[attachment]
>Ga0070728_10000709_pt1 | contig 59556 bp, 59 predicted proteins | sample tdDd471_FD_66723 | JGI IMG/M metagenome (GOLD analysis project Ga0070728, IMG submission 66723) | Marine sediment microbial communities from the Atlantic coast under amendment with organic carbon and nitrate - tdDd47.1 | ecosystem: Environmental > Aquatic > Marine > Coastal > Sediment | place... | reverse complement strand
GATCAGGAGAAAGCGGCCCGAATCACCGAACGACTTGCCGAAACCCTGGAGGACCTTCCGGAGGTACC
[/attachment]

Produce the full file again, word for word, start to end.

>Ga0070728_10000709_pt1 | contig 59556 bp, 59 predicted proteins | sample tdDd471_FD_66723 | JGI IMG/M metagenome (GOLD analysis project Ga0070728, IMG submission 66723) | Marine sediment microbial communities from the Atlantic coast under amendment with organic carbon and nitrate - tdDd47.1 | ecosystem: Environmental > Aquatic > Marine > Coastal > Sediment | place... | reverse complement strand
GATCAGGAGAAAGCGGCCCGAATCACCGAACGACTTGCCGAAACCCTGGAGGACCTTCCGGAGGTACC